Monday, May 20, 2024

The Evolution of Whisky Aging and the Impact of Barrels and Aging Vessels

Barrels and Bottles aging at Riachi Winery & Distillery 

Aging whisky in oak is a crucial step that significantly influences its aroma. The porous nature of oak allows the whisky to interact with the wood, resulting in the extraction of compounds from the wood. These compounds, including lignins, tannins, and vanillin, contribute to aroma and flavor development. The aging length and the cask's previous contents (such as bourbon, sherry, or wine) can further influence the aroma profile. During aging, whisky can gain additional aromas like spices, dried fruits, or smoky notes, depending on the cask’s influence.

The American Way vs The British Way

In the U.S., straight whiskies are aged in new charred American oak barrels, a practice driven by both flavor enhancement and historical taxation policies. Distillers initially chose new barrels because the fresh oak imparts richer, more complex flavors to the whiskey. However, the main impetus for codifying this requirement into law came from taxation concerns. An 1889 article from the Pittsburgh Dispatch revealed that the government sought to ban the reuse of barrels because used barrels complicated the tracking of whiskey quantities, potentially leading to lost tax revenue. Despite these concerns, the legal mandate for aging straight whiskies in new charred oak barrels was only established after Prohibition, in the 1930s.

In contrast, Scotch and Irish whiskies traditionally use used barrels out of necessity. During colonial times, Britain’s extensive use of oak for shipbuilding made new oak barrels prohibitively expensive and scarce. This scarcity led cooperages to recondition and reuse barrels. Today, this historical practice has evolved into a defining characteristic of Scotch and Irish whiskey production. The American emphasis on new barrels highlights their role in flavor development, whereas Scotch and Irish distillers focus on the flavors imparted by the barrels' previous contents. Used bourbon barrels are favored for their cost-effectiveness, while the use of wine barrels and the practice of "finishing" whiskies in specific casks, such as sherry casks, illustrate how these industries have adapted to available resources, enhancing and diversifying their flavor profiles.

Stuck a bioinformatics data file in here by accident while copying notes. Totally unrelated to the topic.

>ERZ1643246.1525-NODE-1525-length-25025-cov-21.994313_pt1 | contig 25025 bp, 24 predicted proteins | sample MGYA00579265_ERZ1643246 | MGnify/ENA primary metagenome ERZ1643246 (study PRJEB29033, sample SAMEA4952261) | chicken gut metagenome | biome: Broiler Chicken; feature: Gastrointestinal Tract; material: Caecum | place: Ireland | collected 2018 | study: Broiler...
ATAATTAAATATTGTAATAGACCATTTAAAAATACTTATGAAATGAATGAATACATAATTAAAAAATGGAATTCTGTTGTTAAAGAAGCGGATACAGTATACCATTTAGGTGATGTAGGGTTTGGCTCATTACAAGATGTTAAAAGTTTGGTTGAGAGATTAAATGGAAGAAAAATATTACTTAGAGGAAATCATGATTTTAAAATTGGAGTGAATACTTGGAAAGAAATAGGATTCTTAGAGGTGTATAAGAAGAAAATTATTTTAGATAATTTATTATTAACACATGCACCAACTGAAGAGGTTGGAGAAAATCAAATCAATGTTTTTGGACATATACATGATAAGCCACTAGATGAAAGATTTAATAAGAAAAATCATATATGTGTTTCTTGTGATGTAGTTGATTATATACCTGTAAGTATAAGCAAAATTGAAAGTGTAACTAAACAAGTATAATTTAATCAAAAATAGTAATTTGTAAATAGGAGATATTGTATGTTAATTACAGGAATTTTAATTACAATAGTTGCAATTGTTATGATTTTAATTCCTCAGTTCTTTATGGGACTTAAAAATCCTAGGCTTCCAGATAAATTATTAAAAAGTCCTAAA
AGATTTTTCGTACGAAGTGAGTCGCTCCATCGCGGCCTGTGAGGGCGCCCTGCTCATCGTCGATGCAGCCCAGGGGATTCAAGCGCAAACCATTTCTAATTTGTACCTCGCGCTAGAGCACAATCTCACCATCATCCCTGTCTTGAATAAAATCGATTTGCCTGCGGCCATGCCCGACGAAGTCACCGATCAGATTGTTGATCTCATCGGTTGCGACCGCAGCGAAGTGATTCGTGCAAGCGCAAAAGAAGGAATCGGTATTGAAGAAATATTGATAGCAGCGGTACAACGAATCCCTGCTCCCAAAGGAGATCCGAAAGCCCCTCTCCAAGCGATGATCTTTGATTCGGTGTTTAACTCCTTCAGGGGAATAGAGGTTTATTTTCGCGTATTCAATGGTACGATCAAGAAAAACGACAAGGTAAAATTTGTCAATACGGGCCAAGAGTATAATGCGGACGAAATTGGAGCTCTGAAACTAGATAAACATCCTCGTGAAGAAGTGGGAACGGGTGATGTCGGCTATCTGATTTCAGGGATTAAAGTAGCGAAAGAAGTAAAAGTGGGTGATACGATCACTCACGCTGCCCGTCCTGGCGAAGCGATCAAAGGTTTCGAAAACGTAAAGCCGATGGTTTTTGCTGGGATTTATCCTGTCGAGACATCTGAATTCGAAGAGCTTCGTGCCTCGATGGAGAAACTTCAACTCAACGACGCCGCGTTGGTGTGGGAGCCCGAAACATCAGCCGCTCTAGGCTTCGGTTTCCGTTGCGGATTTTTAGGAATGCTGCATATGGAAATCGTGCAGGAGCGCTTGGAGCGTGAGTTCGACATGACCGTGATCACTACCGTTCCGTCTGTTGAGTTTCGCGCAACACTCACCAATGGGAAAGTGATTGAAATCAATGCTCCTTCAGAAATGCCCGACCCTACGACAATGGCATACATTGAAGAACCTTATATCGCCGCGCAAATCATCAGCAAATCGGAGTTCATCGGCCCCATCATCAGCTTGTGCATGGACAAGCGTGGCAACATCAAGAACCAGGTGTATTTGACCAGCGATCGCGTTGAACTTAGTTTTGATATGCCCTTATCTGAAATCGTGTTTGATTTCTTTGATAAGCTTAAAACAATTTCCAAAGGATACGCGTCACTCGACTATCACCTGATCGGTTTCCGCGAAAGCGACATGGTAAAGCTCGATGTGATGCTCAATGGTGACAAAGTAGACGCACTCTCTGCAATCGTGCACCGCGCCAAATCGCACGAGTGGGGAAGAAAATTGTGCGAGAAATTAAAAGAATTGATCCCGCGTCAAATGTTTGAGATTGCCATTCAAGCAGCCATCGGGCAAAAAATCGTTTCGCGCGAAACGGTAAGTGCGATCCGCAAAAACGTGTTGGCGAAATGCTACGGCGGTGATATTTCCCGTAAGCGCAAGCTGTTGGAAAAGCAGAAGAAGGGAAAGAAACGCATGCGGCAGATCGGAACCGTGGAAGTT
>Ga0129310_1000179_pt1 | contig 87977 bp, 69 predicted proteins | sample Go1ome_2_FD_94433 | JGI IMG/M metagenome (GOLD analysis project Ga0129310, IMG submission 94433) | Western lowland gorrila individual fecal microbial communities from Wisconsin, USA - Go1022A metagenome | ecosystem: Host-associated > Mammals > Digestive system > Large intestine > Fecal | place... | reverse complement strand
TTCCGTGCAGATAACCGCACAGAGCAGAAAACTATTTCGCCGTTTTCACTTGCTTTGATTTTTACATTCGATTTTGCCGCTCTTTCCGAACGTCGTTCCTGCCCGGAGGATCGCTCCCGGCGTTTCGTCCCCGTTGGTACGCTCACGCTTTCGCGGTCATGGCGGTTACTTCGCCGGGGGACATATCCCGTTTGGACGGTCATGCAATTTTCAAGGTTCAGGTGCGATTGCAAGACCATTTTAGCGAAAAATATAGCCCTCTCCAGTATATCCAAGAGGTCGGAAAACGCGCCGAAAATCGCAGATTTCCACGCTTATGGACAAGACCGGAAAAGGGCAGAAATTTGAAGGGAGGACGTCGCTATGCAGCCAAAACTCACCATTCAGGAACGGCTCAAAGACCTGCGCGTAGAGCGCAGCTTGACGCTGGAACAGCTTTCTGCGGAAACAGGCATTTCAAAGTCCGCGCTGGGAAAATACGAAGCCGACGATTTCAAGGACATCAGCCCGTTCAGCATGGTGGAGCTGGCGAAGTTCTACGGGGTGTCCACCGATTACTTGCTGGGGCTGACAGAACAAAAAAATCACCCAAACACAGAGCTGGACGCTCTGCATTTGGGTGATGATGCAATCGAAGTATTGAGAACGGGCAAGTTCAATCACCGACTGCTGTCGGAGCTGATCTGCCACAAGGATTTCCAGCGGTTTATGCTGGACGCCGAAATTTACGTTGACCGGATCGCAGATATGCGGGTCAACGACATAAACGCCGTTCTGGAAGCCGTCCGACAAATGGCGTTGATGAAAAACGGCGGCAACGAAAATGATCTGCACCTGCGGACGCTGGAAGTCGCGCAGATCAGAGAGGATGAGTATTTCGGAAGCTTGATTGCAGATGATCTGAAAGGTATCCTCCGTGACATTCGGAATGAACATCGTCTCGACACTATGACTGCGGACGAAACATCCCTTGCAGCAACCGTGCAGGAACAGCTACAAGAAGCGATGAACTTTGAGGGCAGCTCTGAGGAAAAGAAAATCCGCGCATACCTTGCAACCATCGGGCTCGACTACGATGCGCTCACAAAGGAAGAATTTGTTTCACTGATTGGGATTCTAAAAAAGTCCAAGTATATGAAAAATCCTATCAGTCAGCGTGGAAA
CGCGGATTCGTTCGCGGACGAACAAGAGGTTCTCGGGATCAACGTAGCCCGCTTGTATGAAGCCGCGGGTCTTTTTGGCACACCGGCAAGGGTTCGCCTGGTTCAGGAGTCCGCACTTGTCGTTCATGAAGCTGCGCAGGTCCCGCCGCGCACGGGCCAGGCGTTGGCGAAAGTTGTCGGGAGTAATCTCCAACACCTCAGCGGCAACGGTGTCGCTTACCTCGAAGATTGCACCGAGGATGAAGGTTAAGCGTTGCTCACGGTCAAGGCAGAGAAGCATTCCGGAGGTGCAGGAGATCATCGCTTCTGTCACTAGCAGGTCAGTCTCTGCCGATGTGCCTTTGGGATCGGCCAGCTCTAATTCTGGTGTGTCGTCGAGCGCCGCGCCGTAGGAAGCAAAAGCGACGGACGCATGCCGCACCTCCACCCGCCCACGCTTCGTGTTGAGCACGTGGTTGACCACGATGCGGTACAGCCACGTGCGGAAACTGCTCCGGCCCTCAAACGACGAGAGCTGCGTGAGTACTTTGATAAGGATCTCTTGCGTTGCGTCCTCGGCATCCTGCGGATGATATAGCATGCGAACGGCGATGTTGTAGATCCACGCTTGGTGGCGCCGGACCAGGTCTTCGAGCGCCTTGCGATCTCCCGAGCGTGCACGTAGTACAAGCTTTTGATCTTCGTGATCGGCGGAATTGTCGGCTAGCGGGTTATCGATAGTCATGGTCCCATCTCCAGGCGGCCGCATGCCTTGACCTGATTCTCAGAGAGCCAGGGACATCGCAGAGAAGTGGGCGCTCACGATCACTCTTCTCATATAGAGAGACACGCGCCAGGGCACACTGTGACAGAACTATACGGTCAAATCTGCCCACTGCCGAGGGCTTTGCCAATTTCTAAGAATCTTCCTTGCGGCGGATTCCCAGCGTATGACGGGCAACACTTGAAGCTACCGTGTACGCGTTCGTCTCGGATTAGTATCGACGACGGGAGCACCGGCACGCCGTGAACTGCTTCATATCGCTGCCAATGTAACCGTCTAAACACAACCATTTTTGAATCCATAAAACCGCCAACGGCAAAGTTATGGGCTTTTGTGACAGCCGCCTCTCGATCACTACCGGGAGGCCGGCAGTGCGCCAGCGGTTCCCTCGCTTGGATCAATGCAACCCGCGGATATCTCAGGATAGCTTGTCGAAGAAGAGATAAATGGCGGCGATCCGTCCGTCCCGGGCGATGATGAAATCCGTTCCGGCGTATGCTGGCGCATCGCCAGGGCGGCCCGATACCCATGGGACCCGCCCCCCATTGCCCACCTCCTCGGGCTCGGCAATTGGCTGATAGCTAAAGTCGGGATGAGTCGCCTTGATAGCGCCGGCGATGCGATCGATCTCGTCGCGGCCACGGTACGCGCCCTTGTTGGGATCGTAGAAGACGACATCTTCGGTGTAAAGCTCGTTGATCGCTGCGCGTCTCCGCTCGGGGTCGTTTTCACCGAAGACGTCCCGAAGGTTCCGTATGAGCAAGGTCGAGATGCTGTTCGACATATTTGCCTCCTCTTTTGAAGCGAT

Lebanese Resourcefulness

Clay Amphorae repurposed for aging Athyr Whisky 

Athyr, a Lebanese single malt whisky, emphasizes the use of clay amphoras with Lebanese oak branches, blending influences from American, Scotch, and Irish whiskey traditions with Lebanon’s own rich distillation heritage. This innovative approach is driven by multiple factors:

American Influence: Similar to the American emphasis on oak for flavor development, Athyr utilizes Lebanese oak (Quercus Libani), known for its distinctive and unique flavor profile.

Scotch and Irish Resourcefulness: Reflecting the Scotch and Irish tradition of repurposing vessels, Athyr incorporates clay amphoras, an adaptation born from necessity and resourcefulness.

Lebanese Traditions: The use of clay amphoras is deeply rooted in Lebanon’s distillation practices, where local spirits like Arak have been aged in clay vessels for centuries. This method imparts subtle earthy flavor notes and mellows the spirit uniquely due to the porous nature of clay.

Lebanese oak presents a unique challenge and opportunity. The distinctive flavor it imparts is highly sought after, but the lack of local cooperages, the last of which closed in the 1980s, complicates barrel production. Moreover, Lebanese forest trees, including Lebanese oak, are protected by law, prohibiting their felling. However, the legal and eco-friendly practice of pruning allows the use of oak branches.

By aging whisky with Lebanese oak branches in clay amphoras, Athyr not only adheres to cultural and environmental norms but also pays homage to Lebanon’s terroir and provenance. This method creates a whisky that is truly representative of Lebanese heritage, combining the rich, earthy tones of clay-aged spirits with the unique flavors of Lebanese oak.

You can find out more on Athyr and Lebanese Whiskies on Riachi Website

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